Related coverage

September 19, 2016 6:32 am
0

Israel Is High on Medical Marijuana

JNS.org - Google CEO Eric Schmidt believes Israeli entrepreneurs succeed because they challenge authority, question everything and don’t play by the rules. “The...

The prime goal of Palestinian terrorism is not the murder of Israeli civilians, but the erosion of their confidence in the capability of their government to avert lethal threats. Palestinian terrorism aims at humiliating Israel, undermining Israelis’ trust in Israel’s justice system, injuring Israel’s posture of deterrence, wrecking Israel’s image as a strategic asset and role model of counterterrorism and entrenching a national sense of weariness, leading to sweeping Israeli concessions.

Submission to pressure — and releasing terrorists — trigger a tailwind to the terrorism and a headwind to Israel’s morale and national security. Releasing terrorists transforms them into terror-multipliers, a role model for young Palestinians. Most released terrorists partake in the upgrading of terror infrastructures: enlistment of new terrorists, fund raising, enhancement of motivation, planning terrorist acts, etc.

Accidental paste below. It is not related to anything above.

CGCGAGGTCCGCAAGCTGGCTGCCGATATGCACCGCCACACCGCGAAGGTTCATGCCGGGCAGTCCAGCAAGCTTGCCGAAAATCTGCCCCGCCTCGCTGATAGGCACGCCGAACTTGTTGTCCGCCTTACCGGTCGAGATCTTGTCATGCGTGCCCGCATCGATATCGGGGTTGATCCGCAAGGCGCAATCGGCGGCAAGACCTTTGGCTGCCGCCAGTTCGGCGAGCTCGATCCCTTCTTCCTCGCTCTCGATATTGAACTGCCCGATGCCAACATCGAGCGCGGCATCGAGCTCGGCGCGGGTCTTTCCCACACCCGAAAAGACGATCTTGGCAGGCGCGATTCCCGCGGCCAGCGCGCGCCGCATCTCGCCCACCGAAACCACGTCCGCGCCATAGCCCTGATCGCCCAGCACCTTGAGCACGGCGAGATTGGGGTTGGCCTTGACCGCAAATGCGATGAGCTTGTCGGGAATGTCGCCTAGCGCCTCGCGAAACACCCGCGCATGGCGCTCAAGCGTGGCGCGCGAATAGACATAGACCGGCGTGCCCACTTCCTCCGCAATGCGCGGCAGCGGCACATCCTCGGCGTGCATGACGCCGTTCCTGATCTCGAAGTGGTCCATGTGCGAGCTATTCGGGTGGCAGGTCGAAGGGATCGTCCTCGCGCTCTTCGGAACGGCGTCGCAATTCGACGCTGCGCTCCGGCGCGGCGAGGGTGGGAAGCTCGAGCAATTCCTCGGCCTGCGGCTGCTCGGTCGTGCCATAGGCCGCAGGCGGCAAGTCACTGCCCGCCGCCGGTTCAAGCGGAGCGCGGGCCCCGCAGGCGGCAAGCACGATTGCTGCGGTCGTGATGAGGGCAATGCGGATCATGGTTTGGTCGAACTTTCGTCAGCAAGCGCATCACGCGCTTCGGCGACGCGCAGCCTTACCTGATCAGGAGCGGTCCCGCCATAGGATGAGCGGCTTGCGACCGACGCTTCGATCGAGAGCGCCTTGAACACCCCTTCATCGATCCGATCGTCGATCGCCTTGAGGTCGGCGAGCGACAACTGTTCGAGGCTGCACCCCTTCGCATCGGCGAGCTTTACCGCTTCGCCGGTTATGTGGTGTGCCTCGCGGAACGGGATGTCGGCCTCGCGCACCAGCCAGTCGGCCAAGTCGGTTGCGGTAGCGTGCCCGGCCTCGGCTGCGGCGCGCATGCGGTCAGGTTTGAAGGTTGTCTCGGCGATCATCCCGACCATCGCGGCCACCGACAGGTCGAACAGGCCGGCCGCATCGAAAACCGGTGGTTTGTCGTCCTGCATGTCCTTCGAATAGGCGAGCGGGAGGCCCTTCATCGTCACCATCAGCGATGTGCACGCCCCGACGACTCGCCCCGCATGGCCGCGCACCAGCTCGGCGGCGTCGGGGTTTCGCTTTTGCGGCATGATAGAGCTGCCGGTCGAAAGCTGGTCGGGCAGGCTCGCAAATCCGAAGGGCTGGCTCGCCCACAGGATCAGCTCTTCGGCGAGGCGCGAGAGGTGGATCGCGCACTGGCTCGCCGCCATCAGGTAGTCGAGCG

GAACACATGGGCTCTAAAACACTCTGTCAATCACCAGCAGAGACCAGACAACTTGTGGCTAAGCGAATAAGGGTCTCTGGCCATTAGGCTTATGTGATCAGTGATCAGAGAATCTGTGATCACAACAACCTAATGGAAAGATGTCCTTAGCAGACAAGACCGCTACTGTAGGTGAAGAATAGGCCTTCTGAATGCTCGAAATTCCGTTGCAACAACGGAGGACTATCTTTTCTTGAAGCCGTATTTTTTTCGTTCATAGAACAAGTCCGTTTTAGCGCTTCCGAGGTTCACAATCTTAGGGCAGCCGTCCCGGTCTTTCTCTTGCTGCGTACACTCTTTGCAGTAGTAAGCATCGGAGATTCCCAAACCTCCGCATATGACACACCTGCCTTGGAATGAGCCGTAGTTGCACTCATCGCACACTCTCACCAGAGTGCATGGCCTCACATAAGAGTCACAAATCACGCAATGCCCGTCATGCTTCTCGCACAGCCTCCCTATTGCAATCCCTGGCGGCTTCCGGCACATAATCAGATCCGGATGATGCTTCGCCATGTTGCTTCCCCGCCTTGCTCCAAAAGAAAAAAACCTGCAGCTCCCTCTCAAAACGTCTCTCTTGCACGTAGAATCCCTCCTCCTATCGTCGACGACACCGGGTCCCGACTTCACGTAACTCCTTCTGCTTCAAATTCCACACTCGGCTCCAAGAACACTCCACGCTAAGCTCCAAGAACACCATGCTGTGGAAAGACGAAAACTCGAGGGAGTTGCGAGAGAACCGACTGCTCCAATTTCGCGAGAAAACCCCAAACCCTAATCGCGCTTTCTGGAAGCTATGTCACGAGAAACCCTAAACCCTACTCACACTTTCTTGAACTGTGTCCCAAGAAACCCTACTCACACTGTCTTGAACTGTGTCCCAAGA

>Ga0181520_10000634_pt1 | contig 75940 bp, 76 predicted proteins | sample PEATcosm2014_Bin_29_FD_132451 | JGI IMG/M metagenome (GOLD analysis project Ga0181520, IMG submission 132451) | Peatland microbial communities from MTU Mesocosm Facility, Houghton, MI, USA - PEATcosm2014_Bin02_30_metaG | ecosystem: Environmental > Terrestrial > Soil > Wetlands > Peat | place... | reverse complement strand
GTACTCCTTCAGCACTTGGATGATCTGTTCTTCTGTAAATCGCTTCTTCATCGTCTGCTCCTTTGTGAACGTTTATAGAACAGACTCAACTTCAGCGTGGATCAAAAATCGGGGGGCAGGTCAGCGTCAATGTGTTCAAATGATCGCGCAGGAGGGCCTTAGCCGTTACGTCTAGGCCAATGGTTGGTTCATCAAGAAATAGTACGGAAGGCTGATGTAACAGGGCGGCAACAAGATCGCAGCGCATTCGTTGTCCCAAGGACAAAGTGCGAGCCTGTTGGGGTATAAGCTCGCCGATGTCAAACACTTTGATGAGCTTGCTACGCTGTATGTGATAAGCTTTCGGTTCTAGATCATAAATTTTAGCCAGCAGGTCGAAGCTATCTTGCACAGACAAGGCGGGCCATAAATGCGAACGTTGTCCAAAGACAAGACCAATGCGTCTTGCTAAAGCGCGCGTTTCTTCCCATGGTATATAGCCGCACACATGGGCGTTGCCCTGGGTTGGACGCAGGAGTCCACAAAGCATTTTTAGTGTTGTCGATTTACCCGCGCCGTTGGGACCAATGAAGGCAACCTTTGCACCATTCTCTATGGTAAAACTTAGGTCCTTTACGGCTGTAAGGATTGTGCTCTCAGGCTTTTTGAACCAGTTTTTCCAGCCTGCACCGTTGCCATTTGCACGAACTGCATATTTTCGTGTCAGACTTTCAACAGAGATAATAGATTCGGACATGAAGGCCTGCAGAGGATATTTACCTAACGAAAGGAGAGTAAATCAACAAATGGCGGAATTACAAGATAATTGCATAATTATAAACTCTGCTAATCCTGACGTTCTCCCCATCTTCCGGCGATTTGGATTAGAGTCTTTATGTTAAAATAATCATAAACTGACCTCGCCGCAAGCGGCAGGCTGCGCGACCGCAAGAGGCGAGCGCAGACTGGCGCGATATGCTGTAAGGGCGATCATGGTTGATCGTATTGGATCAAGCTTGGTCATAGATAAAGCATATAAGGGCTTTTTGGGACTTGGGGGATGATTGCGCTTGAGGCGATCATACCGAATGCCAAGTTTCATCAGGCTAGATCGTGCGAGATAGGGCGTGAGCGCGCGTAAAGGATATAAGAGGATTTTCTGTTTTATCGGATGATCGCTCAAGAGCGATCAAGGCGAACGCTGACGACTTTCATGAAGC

According to Prime Minister Benjamin Netanyahu, “If the government succumbs [and releases terrorists], the terrorist scores an obvious victory. … Once the line of concessions is crossed, more atrocities and more demands are sure to follow, with the inexorable logic of blackmail in the face of weakness. … The terrorist objective is not negotiation but capitulation. … Government must be made to understand that if they acquiesce in terrorism, they are in practice supporting it. … [It] should be considered an act of collusion. … [Citizens] must not pressure their government to capitulate or to surrender to terrorism. … Such pressure can only be called a dereliction of civic duty. … Terrorism tries to evoke one feeling: fear. It is understandable that the one virtue most necessary to defeat terrorism is, therefore, the antithesis of fear: courage. … Confusion and vacillation facilitated the rise of terrorism. Clarity and courage will ensure its defeat.” (“Terrorism: How the West Can Win,” edited by Benjamin Netanyahu, 1986, pp. 201, 219, 226).